Creativity, genius & age

Malcolm Gladwell has a great essay in a recent New Yorker on the relationship between genius and age. It is popularly believed that genius is often tied up with precocity. There are two aspects to this. First, creativity requires the energy and brashness of youth. Think of Einstein publishing three key papers in 1905 at the age of 25, or Picasso, or Galois. Second, as a corollary to the first, once you cross a certain age there is no hope of a truly original idea.

Gladwell reports that there may be certain fundamental problems with this perceived connection between genius and age. He argues that there are two kinds of genius, the prodigies and the late bloomers, and that most of the attention has been paid to the former.

Here are some key quotes from the article — Late Bloomers: Why do we equate genius with precocity?

Prodigies like Picasso … rarely engage in that kind of open-ended exploration. They tend to be “conceptual,” Galenson says, in the sense that they start with a clear idea of where they want to go, and then they execute it. “I can hardly understand the importance given to the word ‘research,’ ” Picasso once said in an interview with the artist Marius de Zayas. “In my opinion, to search means nothing in painting. To find is the thing.” He continued, “The several manners I have used in my art must not be considered as an evolution or as steps toward an unknown ideal of painting. . . . I have never made trials or experiments.”

But late bloomers… tend to work the other way around. Their approach is experimental. “Their goals are imprecise, so their procedure is tentative and incremental,” … The imprecision of their goals means that these artists rarely feel they have succeeded, and their careers are consequently often dominated by the pursuit of a single objective. These artists repeat themselves, painting the same subject many times, and gradually changing its treatment in an experimental process of trial and error. Each work leads to the next, and none is generally privileged over others, so experimental painters rarely make specific preparatory sketches or plans for a painting. They consider the production of a painting as a process of searching, in which they aim to discover the image in the course of making it; they typically believe that learning is a more important goal than making finished paintings. Experimental artists build their skills gradually over the course of their careers, improving their work slowly over long periods. These artists are perfectionists and are typically plagued by frustration at their inability to achieve their goal.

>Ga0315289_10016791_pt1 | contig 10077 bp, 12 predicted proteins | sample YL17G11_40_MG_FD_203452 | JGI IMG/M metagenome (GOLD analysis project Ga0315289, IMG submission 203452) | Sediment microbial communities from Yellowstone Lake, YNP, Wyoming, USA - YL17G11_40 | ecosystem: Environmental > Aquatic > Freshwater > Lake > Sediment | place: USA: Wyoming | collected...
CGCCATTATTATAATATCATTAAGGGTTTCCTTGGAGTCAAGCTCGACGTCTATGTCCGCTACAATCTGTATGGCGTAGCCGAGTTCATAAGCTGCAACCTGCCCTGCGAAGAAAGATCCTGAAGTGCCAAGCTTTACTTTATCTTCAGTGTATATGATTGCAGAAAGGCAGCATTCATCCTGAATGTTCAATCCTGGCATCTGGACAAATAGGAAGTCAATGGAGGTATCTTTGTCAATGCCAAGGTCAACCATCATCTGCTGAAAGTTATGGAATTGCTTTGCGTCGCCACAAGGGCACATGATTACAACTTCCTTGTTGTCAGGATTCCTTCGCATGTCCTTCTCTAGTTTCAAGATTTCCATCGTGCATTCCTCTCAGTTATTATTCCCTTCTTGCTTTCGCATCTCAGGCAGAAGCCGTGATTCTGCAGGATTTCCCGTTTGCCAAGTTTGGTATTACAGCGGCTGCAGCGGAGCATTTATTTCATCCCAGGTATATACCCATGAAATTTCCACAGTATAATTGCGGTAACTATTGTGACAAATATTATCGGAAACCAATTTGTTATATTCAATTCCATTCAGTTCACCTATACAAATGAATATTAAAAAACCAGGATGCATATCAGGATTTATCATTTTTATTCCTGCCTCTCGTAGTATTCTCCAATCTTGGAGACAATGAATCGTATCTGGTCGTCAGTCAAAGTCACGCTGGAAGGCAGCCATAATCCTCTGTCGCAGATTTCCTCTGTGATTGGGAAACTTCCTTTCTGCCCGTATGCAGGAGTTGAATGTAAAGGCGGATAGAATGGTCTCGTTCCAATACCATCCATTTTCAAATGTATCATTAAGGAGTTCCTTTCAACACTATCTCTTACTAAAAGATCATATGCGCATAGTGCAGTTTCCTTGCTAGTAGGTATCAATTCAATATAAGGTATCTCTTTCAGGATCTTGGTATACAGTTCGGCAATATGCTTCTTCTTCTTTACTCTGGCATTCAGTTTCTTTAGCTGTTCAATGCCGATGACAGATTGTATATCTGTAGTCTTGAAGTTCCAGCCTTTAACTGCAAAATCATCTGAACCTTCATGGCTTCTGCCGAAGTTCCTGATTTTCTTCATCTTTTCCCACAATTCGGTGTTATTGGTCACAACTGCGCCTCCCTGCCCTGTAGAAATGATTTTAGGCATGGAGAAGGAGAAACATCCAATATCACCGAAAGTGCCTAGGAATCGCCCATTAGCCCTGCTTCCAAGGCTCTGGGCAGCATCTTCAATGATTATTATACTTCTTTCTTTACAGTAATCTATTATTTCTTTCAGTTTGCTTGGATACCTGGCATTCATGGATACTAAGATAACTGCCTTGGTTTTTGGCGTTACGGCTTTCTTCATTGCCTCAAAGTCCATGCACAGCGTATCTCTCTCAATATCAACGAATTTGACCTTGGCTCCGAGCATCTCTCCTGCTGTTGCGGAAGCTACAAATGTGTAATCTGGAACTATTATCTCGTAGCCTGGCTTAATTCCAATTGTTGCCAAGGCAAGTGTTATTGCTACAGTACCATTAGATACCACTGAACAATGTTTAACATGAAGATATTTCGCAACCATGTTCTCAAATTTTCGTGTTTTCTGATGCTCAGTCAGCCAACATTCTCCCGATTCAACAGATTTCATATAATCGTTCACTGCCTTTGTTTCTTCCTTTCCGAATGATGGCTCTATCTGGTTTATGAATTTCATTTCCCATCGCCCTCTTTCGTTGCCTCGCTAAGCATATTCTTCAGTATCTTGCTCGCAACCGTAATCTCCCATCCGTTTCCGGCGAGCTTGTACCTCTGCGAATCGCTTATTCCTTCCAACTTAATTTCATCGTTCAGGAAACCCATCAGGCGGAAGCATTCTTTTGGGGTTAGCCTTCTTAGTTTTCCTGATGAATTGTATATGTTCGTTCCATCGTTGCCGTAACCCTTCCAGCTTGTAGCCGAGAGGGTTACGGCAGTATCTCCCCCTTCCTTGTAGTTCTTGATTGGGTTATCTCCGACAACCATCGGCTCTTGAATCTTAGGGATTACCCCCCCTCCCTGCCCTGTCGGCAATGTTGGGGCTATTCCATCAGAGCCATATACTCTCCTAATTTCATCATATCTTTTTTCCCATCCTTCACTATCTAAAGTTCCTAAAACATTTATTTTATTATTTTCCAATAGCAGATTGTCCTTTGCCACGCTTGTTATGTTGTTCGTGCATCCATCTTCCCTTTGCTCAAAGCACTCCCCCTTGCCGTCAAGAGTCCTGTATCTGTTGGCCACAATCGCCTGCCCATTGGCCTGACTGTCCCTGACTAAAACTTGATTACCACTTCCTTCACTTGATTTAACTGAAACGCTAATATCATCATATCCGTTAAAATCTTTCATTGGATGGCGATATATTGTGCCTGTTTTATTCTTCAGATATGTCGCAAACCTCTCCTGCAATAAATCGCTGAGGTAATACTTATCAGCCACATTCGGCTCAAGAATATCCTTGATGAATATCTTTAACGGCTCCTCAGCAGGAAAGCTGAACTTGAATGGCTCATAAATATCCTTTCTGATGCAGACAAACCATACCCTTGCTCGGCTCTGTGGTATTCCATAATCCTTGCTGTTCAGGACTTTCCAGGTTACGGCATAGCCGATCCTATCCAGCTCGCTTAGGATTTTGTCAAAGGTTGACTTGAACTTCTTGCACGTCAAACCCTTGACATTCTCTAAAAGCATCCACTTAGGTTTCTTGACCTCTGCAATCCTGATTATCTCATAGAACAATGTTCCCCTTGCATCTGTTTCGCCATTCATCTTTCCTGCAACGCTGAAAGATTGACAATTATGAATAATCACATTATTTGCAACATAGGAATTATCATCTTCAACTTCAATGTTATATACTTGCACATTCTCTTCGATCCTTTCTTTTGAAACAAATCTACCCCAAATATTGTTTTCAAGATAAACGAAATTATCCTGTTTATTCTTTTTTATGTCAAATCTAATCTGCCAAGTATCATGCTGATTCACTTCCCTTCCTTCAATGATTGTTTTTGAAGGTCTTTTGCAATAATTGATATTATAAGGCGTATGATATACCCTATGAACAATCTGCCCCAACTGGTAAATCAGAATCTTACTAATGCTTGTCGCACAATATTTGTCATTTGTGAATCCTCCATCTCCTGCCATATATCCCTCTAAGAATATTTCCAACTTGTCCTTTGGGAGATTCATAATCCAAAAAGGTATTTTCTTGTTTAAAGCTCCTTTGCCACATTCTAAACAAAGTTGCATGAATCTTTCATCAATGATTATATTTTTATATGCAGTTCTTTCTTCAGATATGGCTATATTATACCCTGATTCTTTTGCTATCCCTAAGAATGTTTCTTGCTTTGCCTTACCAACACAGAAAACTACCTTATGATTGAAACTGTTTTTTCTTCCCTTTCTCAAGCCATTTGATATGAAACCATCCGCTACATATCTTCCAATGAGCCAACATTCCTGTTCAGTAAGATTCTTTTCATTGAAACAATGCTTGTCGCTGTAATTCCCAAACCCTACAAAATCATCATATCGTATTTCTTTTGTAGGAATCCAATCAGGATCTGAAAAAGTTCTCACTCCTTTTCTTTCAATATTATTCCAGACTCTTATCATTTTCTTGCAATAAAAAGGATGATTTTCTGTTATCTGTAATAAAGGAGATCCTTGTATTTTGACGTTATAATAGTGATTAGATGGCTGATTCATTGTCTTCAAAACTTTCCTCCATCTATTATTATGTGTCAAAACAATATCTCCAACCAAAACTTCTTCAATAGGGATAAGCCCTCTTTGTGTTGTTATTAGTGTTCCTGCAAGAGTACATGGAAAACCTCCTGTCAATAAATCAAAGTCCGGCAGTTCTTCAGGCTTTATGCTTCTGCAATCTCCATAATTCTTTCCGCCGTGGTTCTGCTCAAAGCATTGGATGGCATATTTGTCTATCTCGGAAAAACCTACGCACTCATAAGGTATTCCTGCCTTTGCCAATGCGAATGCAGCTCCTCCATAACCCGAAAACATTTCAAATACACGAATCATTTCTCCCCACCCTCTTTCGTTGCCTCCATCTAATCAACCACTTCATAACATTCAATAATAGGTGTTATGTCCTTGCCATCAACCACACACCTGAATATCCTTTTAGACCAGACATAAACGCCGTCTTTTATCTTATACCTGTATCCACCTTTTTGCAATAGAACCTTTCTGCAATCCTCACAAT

Picasso wanted to find, not search, Cézanne said the opposite: “I seek in painting.”

I guess there is still hope for some of us :-)


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  2. I still have hope. I still feel like a kid most days as it is. Therefore, the mirror tends to snap me back into reality.

    My favorite Picasso quote of all time (on I have kept since a grad school presentation a couple of years ago) is this:

    “Each second we live is a new and unique moment of the universe, a moment that will never be again.
    And what do we teach our children? We teach them that two and two make four, and that Paris is the
    capital of France. When will we also teach them what they are? We should say to each of them: Do you
    know what you are? You are a marvel. You are unique. In all the years that have passed, there has never
    been another child like you. Your legs, your arms, your clever fingers, the way you move. You may become
    a Shakespeare, a Michelangelo, a Beethoven. You have the capacity for anything. Yes, you are a marvel.
    And when you grow up, can you then harm another who is, like you, a marvel? You must work, we must all
    work, to make the world worthy of its children.”

    Those words are so powerful to me. I just cannot agree more.


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